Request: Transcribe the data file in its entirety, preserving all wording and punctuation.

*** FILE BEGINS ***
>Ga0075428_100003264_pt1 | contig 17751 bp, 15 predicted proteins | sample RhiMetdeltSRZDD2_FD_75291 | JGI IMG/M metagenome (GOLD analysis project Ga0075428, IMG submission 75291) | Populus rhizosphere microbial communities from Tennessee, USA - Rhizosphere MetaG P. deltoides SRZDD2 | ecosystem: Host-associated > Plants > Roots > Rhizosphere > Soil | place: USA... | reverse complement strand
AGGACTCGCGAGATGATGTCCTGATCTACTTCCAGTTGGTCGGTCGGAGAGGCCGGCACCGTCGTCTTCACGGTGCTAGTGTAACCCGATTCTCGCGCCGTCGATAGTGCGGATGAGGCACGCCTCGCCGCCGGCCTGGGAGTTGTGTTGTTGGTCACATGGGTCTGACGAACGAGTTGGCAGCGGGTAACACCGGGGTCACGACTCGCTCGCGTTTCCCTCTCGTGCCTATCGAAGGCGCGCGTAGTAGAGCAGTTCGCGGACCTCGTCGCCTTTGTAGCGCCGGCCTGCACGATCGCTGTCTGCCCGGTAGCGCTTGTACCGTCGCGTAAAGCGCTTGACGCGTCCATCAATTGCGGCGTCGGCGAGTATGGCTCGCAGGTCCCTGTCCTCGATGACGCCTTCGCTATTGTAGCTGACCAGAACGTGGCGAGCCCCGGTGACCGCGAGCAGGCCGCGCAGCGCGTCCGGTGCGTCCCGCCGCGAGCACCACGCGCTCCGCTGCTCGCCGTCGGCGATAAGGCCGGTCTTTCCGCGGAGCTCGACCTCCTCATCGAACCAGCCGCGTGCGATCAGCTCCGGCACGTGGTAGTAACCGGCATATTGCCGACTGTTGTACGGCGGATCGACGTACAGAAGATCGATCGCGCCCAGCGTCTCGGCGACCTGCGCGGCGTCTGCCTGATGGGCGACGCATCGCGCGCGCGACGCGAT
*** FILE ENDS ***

>Ga0075428_100003264_pt1 | contig 17751 bp, 15 predicted proteins | sample RhiMetdeltSRZDD2_FD_75291 | JGI IMG/M metagenome (GOLD analysis project Ga0075428, IMG submission 75291) | Populus rhizosphere microbial communities from Tennessee, USA - Rhizosphere MetaG P. deltoides SRZDD2 | ecosystem: Host-associated > Plants > Roots > Rhizosphere > Soil | place: USA... | reverse complement strand
AGGACTCGCGAGATGATGTCCTGATCTACTTCCAGTTGGTCGGTCGGAGAGGCCGGCACCGTCGTCTTCACGGTGCTAGTGTAACCCGATTCTCGCGCCGTCGATAGTGCGGATGAGGCACGCCTCGCCGCCGGCCTGGGAGTTGTGTTGTTGGTCACATGGGTCTGACGAACGAGTTGGCAGCGGGTAACACCGGGGTCACGACTCGCTCGCGTTTCCCTCTCGTGCCTATCGAAGGCGCGCGTAGTAGAGCAGTTCGCGGACCTCGTCGCCTTTGTAGCGCCGGCCTGCACGATCGCTGTCTGCCCGGTAGCGCTTGTACCGTCGCGTAAAGCGCTTGACGCGTCCATCAATTGCGGCGTCGGCGAGTATGGCTCGCAGGTCCCTGTCCTCGATGACGCCTTCGCTATTGTAGCTGACCAGAACGTGGCGAGCCCCGGTGACCGCGAGCAGGCCGCGCAGCGCGTCCGGTGCGTCCCGCCGCGAGCACCACGCGCTCCGCTGCTCGCCGTCGGCGATAAGGCCGGTCTTTCCGCGGAGCTCGACCTCCTCATCGAACCAGCCGCGTGCGATCAGCTCCGGCACGTGGTAGTAACCGGCATATTGCCGACTGTTGTACGGCGGATCGACGTACAGAAGATCGATCGCGCCCAGCGTCTCGGCGACCTGCGCGGCGTCTGCCTGATGGGCGACGCATCGCGCGCGCGACGCGAT